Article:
Since its introduction the Toyota Corolla has been a mainstay in the American marketplace. Renowned for high reliability, economical functionality, and an attention to safety – Toyota has managed to sell over 33 million Corollas since its inception.
Yet, like all good things, the startling gap between what was once Toyota superiority has quickly become nonexistent. Many advantages the Corolla once possessed have been replicated or even surpassed by other auto manufacturers. Even so, the Corolla is one of the premier compact sedans on the market today. Despite the upsurge in quality of the competition, Corolla still remains the standard bearer for affordability and dependability.
The 2013 Toyota Corolla is a five-passenger compact sedan powered by a 1.8 liter inline four-cylinder engine. This power plant produces 132 horsepower and 128 foot-pound of torque and is controlled by a standard five-speed manual transmission, though an automatic transmission is available as an upgrade. Available in several trim levels (the L, LE, and S), the Corolla comes standard with keyless entry, air conditioning, adjustable driver’s seat, tilt and telescoping steering wheel, 15-inch wheels, trip computer, CD player, and auxiliary input jack.
Like all Toyota’s, standard safety features are plentiful. The Corolla performed well in front-impact and side-impact testing. And the Corolla earned high marks in frontal-offset, side, top and overall safety ratings.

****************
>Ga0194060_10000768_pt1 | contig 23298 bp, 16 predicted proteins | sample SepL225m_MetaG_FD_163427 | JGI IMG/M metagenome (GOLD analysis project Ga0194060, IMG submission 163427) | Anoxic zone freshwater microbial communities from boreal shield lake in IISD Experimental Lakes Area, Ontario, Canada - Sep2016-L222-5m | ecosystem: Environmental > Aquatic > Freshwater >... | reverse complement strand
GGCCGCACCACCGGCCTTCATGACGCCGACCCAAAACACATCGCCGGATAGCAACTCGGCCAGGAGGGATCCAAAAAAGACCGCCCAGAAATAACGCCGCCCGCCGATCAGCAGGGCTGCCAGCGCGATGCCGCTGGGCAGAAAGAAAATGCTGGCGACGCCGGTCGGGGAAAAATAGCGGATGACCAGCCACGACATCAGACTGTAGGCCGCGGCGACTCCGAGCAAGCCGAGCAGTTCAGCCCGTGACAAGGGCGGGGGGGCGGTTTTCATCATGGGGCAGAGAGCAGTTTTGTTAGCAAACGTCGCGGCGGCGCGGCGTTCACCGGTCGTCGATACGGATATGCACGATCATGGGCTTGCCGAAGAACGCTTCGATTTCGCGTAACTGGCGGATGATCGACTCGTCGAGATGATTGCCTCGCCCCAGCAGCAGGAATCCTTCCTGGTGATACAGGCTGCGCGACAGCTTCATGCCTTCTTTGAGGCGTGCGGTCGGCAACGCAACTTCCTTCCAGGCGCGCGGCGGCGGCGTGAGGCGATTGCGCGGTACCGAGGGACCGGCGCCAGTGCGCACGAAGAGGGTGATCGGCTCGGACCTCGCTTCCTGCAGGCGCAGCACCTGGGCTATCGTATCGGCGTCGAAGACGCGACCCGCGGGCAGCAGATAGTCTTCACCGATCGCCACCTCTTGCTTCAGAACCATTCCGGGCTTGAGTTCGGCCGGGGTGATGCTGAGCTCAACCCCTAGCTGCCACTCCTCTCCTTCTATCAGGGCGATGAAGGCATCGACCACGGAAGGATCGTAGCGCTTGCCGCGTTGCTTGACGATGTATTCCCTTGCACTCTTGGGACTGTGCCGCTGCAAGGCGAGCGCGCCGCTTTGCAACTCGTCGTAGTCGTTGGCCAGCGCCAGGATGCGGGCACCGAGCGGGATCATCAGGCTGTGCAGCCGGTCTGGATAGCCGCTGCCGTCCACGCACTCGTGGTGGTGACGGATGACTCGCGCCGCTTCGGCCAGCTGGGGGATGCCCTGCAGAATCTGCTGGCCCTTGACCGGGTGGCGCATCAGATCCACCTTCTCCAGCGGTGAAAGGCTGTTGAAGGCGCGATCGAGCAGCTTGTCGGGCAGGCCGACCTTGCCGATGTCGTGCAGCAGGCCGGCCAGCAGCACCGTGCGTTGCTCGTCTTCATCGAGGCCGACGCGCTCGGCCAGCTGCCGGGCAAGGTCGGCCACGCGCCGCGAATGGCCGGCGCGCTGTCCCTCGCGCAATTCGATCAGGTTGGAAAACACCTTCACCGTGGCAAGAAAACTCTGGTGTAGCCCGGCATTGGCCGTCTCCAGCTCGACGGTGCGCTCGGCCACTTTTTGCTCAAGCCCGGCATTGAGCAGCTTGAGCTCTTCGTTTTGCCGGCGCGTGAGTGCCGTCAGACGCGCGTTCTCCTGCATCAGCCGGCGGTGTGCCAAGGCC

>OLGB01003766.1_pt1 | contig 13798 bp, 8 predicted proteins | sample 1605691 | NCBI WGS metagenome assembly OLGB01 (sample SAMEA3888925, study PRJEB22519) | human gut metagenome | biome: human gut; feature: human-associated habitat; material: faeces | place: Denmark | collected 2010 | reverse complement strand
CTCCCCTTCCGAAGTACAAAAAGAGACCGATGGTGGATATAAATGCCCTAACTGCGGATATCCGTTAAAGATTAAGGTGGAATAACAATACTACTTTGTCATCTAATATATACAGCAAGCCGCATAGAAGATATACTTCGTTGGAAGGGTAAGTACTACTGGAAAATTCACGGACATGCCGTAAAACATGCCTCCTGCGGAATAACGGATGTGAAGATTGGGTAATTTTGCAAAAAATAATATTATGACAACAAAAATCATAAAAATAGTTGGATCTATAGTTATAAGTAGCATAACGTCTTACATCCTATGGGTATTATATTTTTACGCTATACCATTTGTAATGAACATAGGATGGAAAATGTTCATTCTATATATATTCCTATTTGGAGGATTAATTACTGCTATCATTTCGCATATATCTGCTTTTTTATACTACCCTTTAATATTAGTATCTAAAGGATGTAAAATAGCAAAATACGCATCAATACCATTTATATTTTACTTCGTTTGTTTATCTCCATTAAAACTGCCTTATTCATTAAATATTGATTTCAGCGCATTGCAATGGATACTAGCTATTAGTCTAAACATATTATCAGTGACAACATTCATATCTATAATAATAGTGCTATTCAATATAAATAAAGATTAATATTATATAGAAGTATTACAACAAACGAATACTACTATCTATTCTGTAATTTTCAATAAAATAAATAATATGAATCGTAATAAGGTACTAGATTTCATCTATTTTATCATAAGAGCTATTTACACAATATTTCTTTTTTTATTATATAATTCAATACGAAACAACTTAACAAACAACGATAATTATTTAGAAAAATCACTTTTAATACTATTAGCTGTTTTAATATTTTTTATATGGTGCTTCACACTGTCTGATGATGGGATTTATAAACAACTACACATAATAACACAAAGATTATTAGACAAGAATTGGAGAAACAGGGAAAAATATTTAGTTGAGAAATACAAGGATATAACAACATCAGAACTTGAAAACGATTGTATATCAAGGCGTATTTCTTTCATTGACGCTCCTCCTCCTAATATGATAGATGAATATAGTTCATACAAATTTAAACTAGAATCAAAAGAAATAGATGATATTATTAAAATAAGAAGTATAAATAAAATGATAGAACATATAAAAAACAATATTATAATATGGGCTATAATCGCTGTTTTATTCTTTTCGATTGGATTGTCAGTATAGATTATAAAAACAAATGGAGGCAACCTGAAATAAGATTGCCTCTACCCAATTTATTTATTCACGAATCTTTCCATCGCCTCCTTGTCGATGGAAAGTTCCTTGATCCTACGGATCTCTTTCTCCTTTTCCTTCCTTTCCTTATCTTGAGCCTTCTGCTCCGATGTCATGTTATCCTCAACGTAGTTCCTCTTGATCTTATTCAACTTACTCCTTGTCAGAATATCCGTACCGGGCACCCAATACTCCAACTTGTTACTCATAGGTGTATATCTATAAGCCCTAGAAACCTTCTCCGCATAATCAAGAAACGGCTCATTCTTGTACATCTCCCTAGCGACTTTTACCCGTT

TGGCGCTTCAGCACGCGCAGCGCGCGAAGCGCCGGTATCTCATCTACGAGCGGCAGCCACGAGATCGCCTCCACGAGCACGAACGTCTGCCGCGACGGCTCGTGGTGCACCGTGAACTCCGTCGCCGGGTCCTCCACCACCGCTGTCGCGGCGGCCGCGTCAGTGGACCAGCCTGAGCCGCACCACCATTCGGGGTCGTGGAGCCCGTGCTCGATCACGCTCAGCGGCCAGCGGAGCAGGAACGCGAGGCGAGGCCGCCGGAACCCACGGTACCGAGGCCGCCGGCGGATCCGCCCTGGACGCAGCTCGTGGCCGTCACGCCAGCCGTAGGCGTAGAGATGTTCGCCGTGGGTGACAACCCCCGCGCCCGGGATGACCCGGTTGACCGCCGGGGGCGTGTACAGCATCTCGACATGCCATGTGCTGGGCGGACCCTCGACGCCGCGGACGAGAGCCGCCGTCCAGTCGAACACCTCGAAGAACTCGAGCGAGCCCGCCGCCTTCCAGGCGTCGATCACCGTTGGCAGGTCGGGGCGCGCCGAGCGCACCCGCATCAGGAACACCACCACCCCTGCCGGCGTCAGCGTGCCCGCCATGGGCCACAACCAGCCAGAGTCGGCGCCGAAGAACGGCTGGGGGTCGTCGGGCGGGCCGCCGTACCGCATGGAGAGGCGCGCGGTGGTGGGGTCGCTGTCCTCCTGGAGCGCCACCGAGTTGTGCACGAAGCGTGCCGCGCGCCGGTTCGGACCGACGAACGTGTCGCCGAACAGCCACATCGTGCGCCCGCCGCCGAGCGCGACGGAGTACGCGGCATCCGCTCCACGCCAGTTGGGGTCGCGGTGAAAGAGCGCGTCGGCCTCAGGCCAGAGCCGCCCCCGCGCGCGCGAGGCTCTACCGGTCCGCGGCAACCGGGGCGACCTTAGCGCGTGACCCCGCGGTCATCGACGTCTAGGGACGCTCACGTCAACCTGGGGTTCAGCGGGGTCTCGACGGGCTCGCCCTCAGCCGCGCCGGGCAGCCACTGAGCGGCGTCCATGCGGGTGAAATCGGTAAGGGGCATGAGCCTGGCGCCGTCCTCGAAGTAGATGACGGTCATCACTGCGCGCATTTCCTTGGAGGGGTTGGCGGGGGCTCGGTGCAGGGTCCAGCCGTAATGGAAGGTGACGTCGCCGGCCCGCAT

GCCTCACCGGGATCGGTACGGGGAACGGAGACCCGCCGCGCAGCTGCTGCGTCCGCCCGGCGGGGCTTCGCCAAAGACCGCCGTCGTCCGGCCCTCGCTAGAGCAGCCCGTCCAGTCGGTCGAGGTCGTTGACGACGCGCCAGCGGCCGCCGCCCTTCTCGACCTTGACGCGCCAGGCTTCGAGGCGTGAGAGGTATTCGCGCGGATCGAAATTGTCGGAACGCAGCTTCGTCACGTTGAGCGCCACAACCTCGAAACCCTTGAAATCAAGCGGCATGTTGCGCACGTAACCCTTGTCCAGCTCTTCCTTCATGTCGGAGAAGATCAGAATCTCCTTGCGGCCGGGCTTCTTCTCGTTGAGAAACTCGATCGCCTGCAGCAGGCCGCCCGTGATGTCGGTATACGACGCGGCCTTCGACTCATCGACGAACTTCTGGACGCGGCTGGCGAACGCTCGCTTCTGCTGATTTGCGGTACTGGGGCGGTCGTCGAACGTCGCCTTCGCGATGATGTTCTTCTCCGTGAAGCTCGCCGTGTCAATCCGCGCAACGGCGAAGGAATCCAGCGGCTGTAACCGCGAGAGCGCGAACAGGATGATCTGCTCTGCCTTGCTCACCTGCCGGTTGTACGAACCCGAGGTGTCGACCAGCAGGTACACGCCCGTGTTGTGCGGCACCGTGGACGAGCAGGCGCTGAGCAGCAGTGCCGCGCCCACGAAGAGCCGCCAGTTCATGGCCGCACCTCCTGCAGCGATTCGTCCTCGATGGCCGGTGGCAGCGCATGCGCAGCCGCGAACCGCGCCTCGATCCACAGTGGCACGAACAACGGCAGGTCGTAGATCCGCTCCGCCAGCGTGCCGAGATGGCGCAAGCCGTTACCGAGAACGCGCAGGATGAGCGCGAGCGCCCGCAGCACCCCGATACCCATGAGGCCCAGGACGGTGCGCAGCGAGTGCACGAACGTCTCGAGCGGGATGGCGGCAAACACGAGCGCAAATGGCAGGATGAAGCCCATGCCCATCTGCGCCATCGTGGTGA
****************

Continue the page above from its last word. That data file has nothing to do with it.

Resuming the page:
The interior of the Corolla is bland and utilitarian, but the controls are easy to use and laid out in a logical manner. Drivers and passengers alike will enjoy the cushy seating. Trunk space remains average (12.3 cubic feet), but the extra wide opening makes loading and unloading a breeze.
Driving the Corolla is like driving a compact sedan designed for fuel economy and safety. It’s not a sports car. However, the interior is quiet, and the soft ride is perfect for city driving or long commutes to work. The engine is designed for fuel economy – not speed. Cornering and handling is ponderous at times, but the engine is silky quiet and effortless.
Overall the Corolla is what it claims to be; a small sedan designed for excellent fuel consumption and reliability. It seats five, puts out 27 MPG/city and 34 MPG/hwy, and hauls about what you expect. Outside of the safety features, there’s a lot of stiff competition in this class and Toyota, once a leader in this field, has fallen back with the rest of the pack. That said, the 2013 Corolla remains a solid choice in a bloated field.
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